The New York Times (3/8, Santos, Subscription Publication) that according to a newly-released MetLife Survey of the American Teacher, "the slump in the economy, coupled with the acrimonious discourse over how much weight test results and seniority should be given in determining a teacher's worth, have conspired to bring morale among the nation's teachers to its lowest point in more than 20 years." Most teachers "expressed at least some reservation about their jobs, their highest level of dissatisfaction since 1989, the survey found. Also, roughly one in three said they were likely to leave the profession in the next five years, citing concerns over job security, as well as the effects of increased class size and deep cuts to services and programs." Three years ago, only a quarter of respondents indicated this view.
Education Week (3/8, Heitin) reports that a leading likely contributing factor to this decline in morale is "the economic downturn and resulting cuts to education budgets." The survey "finds that 44 percent of teachers are 'very satisfied' with their jobs, down from 59 percent in 2009. The last time job satisfaction dipped as low was in 1989." Meanwhile, "the survey also suggests that teachers are increasingly anxious about holding onto their jobs. In 2006, just 8 percent of teachers said they did not feel their job was secure."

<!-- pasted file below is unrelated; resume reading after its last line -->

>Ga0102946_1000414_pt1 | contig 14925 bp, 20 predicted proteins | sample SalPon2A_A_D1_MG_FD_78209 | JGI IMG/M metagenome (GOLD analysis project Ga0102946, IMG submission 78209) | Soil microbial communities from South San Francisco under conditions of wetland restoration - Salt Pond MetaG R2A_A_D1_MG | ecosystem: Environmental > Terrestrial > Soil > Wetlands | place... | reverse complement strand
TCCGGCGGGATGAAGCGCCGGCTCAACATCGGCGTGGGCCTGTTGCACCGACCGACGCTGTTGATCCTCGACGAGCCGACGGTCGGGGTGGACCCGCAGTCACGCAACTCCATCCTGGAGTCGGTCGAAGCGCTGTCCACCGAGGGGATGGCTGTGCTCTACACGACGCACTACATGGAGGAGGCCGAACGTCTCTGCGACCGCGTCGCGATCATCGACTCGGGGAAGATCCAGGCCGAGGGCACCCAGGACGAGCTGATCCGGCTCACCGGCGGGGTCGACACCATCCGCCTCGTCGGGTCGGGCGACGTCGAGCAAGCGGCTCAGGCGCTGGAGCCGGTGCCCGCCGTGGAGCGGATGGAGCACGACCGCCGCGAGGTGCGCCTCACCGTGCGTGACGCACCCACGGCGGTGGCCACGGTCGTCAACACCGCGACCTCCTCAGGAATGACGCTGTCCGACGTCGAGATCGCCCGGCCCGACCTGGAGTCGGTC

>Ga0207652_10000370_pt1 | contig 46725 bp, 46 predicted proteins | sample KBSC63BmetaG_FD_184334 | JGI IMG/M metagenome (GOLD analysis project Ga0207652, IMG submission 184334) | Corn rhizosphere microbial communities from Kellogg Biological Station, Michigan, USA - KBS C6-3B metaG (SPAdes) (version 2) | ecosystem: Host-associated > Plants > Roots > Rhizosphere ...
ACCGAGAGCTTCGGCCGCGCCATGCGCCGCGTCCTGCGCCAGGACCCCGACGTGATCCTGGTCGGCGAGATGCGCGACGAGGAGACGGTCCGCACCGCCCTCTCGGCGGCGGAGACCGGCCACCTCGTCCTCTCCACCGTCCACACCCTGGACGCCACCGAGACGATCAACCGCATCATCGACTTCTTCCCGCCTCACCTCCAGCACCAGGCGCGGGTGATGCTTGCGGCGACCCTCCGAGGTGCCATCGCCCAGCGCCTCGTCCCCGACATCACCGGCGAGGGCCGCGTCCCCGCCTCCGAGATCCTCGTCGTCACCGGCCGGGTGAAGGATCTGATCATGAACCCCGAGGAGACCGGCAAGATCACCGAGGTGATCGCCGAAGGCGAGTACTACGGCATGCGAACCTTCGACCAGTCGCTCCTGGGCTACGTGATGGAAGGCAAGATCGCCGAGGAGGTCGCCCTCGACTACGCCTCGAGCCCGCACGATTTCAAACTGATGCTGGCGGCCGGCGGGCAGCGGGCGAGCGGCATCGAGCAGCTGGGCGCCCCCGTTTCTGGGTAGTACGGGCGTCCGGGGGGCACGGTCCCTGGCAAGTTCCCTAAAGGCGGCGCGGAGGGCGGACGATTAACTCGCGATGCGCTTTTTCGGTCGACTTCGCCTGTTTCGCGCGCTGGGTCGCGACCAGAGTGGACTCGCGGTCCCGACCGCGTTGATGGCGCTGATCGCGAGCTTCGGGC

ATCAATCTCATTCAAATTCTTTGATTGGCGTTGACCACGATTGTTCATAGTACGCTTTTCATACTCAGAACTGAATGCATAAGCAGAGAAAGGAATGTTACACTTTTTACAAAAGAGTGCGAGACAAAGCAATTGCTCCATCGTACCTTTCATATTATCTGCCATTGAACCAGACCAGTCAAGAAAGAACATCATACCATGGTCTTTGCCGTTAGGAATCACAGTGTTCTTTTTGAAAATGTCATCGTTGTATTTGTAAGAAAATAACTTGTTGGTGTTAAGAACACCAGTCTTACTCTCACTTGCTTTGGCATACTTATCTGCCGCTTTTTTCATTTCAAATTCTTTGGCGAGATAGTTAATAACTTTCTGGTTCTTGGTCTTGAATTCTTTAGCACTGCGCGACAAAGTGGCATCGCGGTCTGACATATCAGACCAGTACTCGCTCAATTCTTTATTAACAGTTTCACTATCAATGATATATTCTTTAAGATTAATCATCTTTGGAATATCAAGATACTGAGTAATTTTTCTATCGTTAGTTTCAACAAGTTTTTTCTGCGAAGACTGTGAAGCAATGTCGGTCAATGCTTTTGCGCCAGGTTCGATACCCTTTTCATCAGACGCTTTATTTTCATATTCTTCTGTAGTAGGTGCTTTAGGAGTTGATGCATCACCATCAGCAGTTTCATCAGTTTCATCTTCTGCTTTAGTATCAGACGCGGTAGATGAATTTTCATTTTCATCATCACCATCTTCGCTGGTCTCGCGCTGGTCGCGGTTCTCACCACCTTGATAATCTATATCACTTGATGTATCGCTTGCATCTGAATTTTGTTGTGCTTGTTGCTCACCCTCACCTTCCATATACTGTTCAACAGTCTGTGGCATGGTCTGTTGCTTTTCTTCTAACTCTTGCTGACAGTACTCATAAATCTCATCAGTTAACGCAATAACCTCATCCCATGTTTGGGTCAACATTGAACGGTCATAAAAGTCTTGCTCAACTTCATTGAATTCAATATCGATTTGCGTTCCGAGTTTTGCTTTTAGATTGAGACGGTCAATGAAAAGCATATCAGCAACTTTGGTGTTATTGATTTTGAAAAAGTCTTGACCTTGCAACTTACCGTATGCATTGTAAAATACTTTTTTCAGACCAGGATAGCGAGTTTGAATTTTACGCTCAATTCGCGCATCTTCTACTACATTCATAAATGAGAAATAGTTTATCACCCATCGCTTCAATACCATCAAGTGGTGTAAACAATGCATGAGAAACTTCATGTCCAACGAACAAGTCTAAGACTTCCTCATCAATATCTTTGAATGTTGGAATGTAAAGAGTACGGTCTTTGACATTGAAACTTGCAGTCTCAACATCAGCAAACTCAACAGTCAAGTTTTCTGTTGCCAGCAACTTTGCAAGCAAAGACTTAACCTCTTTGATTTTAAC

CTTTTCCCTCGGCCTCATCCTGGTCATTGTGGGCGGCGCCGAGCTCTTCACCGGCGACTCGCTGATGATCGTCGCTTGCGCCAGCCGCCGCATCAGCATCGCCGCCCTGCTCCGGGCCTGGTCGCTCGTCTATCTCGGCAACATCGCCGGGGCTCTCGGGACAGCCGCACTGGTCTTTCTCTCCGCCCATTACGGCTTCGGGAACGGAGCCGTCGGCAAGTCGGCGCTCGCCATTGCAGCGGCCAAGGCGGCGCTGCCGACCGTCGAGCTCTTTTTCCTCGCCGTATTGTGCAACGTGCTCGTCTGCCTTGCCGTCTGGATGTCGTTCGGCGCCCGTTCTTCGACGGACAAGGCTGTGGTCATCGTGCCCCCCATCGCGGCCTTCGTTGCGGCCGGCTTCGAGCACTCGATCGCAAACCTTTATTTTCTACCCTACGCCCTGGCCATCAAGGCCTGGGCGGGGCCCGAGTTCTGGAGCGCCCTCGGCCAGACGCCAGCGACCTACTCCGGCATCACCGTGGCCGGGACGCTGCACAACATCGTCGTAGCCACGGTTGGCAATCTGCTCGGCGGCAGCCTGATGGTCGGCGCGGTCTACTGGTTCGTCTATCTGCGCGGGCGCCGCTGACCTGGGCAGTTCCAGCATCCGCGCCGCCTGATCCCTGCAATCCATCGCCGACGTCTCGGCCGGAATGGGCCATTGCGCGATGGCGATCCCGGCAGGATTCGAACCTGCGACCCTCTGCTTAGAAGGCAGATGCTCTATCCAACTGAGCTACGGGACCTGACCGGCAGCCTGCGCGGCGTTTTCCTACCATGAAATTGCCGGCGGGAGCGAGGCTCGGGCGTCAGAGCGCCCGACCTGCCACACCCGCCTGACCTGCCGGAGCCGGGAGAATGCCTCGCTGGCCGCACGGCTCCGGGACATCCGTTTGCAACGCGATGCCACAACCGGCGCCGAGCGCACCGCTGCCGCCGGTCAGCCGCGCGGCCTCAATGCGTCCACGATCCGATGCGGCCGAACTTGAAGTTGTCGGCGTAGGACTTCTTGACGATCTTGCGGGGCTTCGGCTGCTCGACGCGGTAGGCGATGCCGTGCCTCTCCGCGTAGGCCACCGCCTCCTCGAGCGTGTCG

Writers: Results No Surprise. National Education Policy Center Director Kevin Welner writes at the Huffington Post (3/8) that the survey quantifies the lack of "fun" to be derived from being "repeatedly punched in the gut." He writes that "while this 15-point plummet is no doubt caused in part by the bad economy and budget cutting, it's also hard to overlook things like Waiting for Superman, the media deification of Michelle Rhee, and the publishing of flawed 'scores' that purport to evaluate teachers based on students' test results -- an offense first committed by the Los Angeles Times and now taken up by the New York Times and other New York papers. Teachers knew these evaluations were unreliable and invalid even before researchers documented those problems."
Emily Richmond, public editor for the National Education Writers Association, writes at The Atlantic (3/8) that the survey's results are "worrisome -- but perhaps not surprising," noting that the survey is "a reminder not to make assumptions about who are the unhappiest educators. It's not necessarily the burned-out veteran, or those working with the most challenging student populations. In reality, when comparing teachers with higher and lower job satisfaction, the survey shows no real difference in their years of experience, the grades they taught or the proportions of their students from low-income households."